(Written by Stuart)
Our trip to Scotland wasn't going well. We'd travelled the length of the country looking for decent weather, but it was only ever cold and windy. So when two days of warm, still weather was forecast we were eager to go on a long wild camp.
Unfortunately, it wasn't to be. My gluten allergy caught up with me when I ate something containing wheat (I'm still not sure what it was) and I was left with bad stomach pains and diarrhoea, not the best to be feeling if you're going to be climbing a mountain. After several hours our frustration reached a peak and I thought, sod it, lets go to Beinn Ghlas and see how I feel when we get there.
I felt terrible when we got there, but Karla was so desperate to climb something that we decided to go up slowly, with the camping gear and try spending the night on the summit. I've lost count of the number of time I've climbed Beinn Ghlas. I knew exactly how much effort's needed so I was confident we'd make it. I also hoped to be feeling better in the morning and be able to bag Ben Lawers, but that was not to be.
We set off about 5pm and it was lovely. I was in a lot of pain, but I felt that I'd be able to make it as we left from the Ben Lawers visitor centre. Beinn Ghlas is a short climb, and we gained height quickly, passing the occasional climber coming down.
We were hoping to have the summit to ourselves when we saw a group coming up the hill below us. They were gaining steadily on us and we had no chance of making the summit before them. This was frustrating. We had perfect weather for a gorgeous sunset, and there was a chance we wouldn't have the summit to ourselves. We both got a bit stressed about this, and when they overtook us just below the summit, we felt it was all going wrong.
We reached the summit just after them. Four young lads were sitting on the summit with their camping gear left behind on a plateau just below the summit. We were devasted. All this effort and it could be for nothing.
The light was perfect. They had taken their photos and were putting their cameras away. It was now or never.
"Guys, can I ask a strange request...." I began, before explaining what we did. At first they laughed, then they (very nicely) offered to leave the summit and let us do our thing. We told them they'd be able to see the pics on the page and one of the said he'd heard of us. We were elated! People knew who we were! He then added that someone earlier had said that the weather was so good today that it was a "naked munros day"!
Guys if you're reading this, a million thank-yous!
With our moods lightened I stripped off for photos. It wasn't cold and despite the pain I was in I felt great. I was naked on top of a mountain during a beautiful sunset - if there's a better place to be in life, I haven't found it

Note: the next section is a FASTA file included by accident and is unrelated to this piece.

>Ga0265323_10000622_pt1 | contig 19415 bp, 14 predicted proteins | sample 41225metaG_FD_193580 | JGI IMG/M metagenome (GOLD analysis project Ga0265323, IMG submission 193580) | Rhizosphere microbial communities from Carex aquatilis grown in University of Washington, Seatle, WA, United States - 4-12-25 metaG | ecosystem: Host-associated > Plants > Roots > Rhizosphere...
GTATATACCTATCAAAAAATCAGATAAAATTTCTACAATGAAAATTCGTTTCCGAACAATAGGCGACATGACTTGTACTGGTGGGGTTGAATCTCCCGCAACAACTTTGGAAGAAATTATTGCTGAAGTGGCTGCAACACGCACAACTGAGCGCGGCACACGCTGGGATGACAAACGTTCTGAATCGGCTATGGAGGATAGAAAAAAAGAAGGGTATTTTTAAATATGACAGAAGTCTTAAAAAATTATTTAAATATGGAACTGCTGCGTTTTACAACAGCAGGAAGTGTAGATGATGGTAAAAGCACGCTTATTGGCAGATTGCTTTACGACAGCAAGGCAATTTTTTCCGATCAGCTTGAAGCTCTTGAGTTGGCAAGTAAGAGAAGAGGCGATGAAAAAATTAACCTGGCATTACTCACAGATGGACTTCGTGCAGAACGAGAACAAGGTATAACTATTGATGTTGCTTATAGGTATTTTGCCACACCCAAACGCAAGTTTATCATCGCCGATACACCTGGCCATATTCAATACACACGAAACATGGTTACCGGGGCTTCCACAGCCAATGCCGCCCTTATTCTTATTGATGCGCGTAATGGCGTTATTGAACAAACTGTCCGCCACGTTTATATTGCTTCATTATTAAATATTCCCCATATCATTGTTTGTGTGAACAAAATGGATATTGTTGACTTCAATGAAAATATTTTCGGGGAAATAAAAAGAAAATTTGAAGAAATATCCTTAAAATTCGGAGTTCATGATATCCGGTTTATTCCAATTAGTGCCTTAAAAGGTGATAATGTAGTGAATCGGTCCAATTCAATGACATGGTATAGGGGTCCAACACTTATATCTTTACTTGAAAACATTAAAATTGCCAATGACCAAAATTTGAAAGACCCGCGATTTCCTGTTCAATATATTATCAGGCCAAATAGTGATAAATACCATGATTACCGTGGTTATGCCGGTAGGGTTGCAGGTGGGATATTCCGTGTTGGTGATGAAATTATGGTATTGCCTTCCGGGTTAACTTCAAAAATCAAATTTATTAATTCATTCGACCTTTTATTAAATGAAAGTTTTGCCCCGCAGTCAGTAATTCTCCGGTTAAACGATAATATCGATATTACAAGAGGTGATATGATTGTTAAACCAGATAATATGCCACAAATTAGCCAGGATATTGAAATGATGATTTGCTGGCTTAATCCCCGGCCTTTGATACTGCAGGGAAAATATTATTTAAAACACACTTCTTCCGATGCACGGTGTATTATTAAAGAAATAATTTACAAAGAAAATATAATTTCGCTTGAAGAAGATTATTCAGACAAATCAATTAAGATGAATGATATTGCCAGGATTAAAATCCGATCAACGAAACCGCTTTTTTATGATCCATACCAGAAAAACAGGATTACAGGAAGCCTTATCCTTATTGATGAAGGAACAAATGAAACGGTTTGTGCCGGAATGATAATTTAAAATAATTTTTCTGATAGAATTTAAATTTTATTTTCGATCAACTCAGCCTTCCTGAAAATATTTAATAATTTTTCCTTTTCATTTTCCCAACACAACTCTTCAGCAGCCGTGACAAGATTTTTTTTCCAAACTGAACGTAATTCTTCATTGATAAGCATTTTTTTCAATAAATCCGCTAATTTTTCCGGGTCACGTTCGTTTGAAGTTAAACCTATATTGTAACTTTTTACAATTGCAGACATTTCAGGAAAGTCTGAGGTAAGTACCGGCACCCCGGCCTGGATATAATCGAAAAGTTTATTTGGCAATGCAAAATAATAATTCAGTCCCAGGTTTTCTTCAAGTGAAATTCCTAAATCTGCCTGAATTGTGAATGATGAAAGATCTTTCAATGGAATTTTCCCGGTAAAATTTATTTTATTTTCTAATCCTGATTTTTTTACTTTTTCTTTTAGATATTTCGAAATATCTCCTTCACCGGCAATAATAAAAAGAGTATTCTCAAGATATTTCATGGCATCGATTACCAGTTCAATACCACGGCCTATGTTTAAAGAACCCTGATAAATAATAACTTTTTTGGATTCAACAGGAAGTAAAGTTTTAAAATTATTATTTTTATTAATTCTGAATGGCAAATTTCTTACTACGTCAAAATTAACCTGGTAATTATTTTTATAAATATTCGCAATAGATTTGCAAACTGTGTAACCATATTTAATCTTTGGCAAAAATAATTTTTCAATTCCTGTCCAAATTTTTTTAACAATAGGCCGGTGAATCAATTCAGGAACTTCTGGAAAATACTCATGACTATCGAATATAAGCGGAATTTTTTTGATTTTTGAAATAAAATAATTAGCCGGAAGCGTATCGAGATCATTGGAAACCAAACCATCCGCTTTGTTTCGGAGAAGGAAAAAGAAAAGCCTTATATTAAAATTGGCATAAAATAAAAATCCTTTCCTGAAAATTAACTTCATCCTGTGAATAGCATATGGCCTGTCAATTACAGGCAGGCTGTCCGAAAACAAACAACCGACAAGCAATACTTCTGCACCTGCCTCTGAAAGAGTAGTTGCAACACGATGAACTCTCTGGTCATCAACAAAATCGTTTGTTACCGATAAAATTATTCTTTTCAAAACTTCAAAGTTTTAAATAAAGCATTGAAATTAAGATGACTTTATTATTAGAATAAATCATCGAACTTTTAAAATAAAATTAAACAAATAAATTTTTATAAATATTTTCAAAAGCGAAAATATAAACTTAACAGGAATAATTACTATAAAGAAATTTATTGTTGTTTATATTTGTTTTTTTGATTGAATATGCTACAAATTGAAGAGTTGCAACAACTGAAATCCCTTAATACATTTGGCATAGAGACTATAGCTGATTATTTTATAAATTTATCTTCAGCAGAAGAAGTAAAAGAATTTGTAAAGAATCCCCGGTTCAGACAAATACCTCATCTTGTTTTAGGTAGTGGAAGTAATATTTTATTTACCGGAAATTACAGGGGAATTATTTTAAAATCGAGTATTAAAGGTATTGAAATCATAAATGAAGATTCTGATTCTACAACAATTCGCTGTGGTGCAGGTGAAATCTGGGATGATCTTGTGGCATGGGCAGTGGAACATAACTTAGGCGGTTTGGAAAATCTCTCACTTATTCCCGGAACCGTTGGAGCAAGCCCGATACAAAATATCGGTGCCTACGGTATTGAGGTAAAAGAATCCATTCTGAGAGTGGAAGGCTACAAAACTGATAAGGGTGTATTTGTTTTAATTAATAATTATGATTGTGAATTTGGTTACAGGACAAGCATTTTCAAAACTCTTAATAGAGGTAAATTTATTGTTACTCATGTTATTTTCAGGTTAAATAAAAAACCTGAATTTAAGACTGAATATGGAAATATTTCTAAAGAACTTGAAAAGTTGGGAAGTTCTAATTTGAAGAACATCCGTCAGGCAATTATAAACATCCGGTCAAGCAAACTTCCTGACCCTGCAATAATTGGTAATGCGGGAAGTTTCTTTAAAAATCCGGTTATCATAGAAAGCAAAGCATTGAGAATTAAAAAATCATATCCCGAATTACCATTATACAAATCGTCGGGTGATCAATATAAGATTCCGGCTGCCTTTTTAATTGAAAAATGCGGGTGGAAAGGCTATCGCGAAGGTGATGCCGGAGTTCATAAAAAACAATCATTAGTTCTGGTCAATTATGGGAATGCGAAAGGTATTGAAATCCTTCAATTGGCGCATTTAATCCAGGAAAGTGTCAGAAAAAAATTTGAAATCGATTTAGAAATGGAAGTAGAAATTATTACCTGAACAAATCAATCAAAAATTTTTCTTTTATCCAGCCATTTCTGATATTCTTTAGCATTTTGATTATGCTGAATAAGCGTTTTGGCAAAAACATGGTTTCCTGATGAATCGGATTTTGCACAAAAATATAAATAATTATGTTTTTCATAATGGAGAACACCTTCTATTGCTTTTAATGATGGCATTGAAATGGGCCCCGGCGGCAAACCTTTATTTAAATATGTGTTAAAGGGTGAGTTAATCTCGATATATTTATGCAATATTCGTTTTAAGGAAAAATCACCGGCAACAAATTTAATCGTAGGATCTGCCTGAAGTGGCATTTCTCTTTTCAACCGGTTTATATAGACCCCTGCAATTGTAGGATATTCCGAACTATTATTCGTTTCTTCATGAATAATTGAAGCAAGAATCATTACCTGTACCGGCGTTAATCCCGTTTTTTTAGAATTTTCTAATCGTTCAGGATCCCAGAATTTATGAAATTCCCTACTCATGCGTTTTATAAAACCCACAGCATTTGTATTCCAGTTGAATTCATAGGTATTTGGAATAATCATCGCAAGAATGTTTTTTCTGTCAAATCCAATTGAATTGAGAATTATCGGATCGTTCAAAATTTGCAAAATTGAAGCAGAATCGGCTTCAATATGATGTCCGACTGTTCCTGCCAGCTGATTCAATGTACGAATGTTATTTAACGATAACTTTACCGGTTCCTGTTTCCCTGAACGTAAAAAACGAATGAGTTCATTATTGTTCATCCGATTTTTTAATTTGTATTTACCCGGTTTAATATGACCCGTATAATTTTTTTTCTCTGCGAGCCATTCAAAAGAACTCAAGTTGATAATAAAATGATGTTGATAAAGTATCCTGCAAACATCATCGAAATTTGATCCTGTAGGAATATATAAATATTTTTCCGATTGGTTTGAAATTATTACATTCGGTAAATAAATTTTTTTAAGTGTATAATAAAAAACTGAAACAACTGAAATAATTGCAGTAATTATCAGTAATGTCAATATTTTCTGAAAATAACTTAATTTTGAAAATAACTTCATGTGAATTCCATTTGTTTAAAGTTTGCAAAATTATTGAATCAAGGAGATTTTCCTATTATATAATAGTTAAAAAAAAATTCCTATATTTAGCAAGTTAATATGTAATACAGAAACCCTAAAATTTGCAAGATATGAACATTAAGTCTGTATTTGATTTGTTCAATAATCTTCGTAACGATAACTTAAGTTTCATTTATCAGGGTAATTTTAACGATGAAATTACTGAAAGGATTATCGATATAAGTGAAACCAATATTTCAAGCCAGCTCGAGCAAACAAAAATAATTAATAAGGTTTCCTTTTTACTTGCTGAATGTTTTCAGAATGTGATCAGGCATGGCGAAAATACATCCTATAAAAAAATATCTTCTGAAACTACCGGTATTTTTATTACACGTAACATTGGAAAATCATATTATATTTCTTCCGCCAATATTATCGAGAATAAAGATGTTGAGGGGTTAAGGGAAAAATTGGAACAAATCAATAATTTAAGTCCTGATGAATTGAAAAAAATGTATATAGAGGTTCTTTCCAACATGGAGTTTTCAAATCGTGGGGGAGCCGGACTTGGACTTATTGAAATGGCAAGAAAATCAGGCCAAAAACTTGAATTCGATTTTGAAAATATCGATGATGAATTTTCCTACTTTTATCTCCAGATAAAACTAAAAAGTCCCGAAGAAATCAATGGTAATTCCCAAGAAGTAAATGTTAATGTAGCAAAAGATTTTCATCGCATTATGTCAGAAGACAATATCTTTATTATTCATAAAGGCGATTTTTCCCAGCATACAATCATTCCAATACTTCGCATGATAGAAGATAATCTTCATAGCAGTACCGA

Then it was Karla's turn. I experimented with using the flash, it was partly successful and I'll no doubt be investing in some better flash gear for next year.
Photographically it was quite intense, the light was changing every few seconds as the sun went down and I had to think about every shot as the light conditions changed rapidly.
Then, with the moon rising to the south, I posed Karla on a spot I'd photographed her three years before on her first trip here. Naked in the last dying rays of the sun, she looked like a mountain goddess standing strongly and proudly above her realm. As she turned to look at me, I snapped the shot below, probably the best photo I've taken of her yet.
We made our camp just beyond the summit and settled down for the night. Given the pain I was still in I had quite a good night's sleep, but I knew in the morning I would need to get down quickly as not only would I be tired, but my stomach was not really getting any better.
When morning came I was feeling really quite rough. I was dreading the descent and for a moment I regretted coming up. The feelings of regret died the moment I stepped out of the tent and witnessed the most beautiful sunrise I've ever seen. The glens below us had filled with fog and we were 2000 feet above the top of the clouds and the golden rays of the sun created one of the most amazing mountain sights I've ever seen. Karla quickly stripped off and I got to work with the camera.
I decided not to strip off. I felt quite bad and I was concerned about what might happen if I stripped off and got really cold and so the only pictures we got that morning were of Karla. But as a photographer I wasn't complaining. Karla ran around the campsite providing shot after shot as the sun slowly rose from behind Ben Lawers.
Heading down we expected the mist to quickly burn off, but instead it lingered, and when we started to see people in the distance below us heading up we decided to do one last shoot with Karla. I was amazed that it had been over an hour since we'd got up, but the mist was still there. We were closer now to the top of the cloud, and it seemed huge, it extended in every direction, with summmits and ridges such as Ben More and Ben Vorlich poking their heads out above the cloud.
We were both exhausted when we got back to the car park. We were disappointed not to get Ben Lawers or the rest of the ridge, but we knew we'd taken some amazing photos. We'd had a great wild camp and I'd scratched the itch that had been Beinn Ghlas!
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